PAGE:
Study recommends F-16 transfer from Fairbanks

FAIRBANKS — A draft Environmental Impact Study released by the U.S. Air Force recommends moving forward with a proposal to transfer a F-16 fighter jet squadron at Eielson Air Force Base in Fairbanks to Joint Base Elmendorf-Richardson in Anchorage.


The study released Friday also recommends keeping Eielson as a temporary base for the aircraft several times per year for training exercises, the Fairbanks Daily New Miner reported.

The study includes anticipated consequences for the Fairbanks area, which stands to lose 21 planes and 1,551 military and civilian jobs under the proposal. Some jobs would go to Joint Base Elmendorf-Richardson and others would be eliminated.

Proposed by the Air Force in February 2012 as a cost-saving measure, the transfer has faced criticism from members of Alaska’s congressional delegation.

Democratic U.S. Sen. Mark Begich told the newspaper in a telephone interview that he was dissatisfied with the draft report and said it is not a “decision document.” The Air Force must also complete another report on strategic consequences as part of its proposal, and Congress would need to allocate money for the F-16 squadron transfer before it could be approved.

“There’s no appetite in (2014 or 2015) for any BRAC (military base closure) by both the majority members of the Armed Services Committee as well as several key players in the minority, including the ranking member,” he said.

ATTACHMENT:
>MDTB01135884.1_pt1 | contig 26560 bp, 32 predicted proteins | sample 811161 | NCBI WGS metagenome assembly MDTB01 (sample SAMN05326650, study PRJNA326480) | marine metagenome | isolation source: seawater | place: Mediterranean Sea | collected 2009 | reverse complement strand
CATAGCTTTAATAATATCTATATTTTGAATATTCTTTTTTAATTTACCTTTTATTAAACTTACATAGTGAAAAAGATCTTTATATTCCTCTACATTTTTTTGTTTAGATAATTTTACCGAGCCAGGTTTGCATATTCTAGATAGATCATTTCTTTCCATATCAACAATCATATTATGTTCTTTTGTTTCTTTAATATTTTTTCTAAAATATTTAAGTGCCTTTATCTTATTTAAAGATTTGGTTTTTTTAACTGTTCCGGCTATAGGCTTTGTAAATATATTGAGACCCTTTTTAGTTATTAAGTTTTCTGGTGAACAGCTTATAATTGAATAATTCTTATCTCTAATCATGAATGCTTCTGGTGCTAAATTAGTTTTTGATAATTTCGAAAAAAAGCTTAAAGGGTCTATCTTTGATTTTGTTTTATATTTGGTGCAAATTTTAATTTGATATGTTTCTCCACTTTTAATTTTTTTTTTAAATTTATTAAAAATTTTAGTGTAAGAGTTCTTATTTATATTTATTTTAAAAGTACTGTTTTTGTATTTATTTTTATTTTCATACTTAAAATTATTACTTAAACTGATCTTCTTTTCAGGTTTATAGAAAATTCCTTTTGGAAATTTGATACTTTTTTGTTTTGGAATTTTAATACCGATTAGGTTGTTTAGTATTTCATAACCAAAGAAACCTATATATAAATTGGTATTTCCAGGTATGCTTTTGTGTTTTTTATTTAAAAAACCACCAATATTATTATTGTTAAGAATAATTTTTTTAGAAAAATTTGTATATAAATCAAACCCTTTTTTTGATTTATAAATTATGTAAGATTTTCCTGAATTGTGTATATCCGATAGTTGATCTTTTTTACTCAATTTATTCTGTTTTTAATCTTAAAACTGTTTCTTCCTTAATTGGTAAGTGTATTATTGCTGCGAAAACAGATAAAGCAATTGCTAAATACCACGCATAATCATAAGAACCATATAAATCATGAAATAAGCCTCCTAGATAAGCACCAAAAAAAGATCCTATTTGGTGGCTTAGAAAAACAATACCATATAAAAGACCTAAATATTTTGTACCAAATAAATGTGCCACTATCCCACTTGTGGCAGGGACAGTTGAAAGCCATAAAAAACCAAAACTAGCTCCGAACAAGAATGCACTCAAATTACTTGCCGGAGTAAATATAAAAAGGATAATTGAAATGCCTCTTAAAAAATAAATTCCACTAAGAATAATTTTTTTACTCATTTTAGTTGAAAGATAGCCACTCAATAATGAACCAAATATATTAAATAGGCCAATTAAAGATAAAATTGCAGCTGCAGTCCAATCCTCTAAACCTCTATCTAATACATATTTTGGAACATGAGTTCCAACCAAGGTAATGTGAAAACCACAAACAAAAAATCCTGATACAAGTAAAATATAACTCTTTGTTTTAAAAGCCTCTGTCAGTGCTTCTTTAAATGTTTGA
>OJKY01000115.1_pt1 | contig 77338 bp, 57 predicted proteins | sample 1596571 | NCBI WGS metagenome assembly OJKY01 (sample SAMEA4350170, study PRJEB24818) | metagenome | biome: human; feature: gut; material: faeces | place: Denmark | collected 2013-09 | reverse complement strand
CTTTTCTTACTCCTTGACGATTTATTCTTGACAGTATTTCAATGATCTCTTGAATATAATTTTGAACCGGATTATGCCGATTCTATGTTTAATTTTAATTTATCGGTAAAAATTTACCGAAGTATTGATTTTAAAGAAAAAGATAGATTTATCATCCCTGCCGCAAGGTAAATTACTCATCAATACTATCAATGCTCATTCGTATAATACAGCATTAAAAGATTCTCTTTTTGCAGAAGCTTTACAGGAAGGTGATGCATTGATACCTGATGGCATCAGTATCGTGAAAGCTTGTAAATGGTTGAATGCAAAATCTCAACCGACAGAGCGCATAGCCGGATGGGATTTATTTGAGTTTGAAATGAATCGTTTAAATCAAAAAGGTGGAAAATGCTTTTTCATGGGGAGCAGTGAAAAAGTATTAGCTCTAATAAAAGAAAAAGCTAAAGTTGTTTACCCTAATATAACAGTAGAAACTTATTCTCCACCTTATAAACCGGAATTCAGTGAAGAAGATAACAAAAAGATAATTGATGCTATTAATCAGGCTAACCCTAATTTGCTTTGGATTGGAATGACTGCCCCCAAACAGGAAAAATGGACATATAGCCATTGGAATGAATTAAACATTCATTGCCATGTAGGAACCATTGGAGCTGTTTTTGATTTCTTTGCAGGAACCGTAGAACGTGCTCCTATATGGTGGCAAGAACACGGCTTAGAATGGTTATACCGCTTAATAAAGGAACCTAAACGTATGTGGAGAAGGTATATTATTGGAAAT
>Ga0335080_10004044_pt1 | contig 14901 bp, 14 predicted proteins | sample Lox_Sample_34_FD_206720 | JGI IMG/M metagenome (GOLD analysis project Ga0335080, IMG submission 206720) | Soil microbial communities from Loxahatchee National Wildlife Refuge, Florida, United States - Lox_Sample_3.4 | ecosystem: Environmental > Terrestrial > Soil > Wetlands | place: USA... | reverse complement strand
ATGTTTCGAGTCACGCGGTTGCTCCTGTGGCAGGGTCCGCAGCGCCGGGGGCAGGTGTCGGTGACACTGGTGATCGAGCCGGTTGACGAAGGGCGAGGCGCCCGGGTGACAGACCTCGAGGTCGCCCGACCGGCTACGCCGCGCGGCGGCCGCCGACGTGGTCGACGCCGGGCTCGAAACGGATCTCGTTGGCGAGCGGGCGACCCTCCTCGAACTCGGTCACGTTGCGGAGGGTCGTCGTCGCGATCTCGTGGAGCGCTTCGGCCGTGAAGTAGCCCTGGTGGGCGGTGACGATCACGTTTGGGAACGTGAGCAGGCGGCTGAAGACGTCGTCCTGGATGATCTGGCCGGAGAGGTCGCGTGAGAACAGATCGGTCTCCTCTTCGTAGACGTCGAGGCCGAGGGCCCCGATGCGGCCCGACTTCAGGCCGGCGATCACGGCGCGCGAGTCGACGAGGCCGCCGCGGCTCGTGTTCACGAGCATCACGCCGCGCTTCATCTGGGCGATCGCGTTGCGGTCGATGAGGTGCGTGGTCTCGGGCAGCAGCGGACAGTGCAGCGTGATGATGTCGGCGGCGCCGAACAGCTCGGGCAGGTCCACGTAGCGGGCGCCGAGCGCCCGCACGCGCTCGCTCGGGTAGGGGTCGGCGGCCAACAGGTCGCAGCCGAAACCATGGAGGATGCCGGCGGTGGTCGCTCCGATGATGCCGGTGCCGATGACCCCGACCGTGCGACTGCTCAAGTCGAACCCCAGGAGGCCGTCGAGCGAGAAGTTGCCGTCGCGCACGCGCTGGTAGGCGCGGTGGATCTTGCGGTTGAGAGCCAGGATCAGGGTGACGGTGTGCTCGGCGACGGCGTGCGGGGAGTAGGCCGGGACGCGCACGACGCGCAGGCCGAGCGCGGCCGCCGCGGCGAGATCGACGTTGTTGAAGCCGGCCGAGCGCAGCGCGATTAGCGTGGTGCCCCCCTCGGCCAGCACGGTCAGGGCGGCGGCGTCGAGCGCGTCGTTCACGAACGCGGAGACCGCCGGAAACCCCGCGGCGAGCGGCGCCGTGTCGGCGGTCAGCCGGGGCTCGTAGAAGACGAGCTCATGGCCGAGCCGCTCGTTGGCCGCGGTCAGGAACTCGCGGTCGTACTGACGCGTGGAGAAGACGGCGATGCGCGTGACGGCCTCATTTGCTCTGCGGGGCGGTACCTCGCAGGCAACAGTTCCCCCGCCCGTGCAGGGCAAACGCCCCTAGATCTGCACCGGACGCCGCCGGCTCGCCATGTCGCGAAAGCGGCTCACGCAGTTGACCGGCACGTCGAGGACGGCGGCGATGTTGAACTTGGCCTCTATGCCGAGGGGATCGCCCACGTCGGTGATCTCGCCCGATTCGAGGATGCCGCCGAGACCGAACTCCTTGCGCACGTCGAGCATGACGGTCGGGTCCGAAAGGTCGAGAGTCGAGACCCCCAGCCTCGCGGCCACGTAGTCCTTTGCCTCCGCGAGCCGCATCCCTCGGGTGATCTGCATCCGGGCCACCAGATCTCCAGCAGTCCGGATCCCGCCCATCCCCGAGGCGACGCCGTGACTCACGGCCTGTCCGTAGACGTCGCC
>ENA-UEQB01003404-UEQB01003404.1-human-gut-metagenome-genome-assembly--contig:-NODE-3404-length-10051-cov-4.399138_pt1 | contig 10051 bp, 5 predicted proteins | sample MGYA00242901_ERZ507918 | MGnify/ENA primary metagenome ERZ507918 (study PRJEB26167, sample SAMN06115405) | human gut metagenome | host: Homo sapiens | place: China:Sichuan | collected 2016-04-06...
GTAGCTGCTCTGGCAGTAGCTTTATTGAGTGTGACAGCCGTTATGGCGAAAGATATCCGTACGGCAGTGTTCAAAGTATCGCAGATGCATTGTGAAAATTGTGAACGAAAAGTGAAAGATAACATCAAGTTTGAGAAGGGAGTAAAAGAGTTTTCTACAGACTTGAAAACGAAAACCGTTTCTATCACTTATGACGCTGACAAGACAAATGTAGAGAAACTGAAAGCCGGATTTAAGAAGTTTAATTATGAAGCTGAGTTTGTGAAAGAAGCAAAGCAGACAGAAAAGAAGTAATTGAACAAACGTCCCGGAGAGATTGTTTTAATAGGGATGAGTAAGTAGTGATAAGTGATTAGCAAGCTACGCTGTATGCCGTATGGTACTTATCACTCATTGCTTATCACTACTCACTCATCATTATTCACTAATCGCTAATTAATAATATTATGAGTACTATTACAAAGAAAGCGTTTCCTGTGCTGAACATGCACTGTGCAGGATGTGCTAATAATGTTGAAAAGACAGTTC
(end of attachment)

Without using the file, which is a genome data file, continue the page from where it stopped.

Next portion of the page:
The Air Force estimates the squadron transfer would save more than $200 million in salaries and benefits.

The Air Force report, despite its overall recommendation for the squadron transfer, also identified some of the move’s impacts for an estimated 150 families. They would not be able to find housing in Anchorage that meets the Air Force’s cost quality and commuting standards, and they also would also face higher costs or longer commute times, according to the report.

The borough’s unemployment rate could increase from 6.2 percent to 8.9 percent.

Meanwhile, the document dismissed security concerns raised at local meetings about taking the planes out of the Interior.


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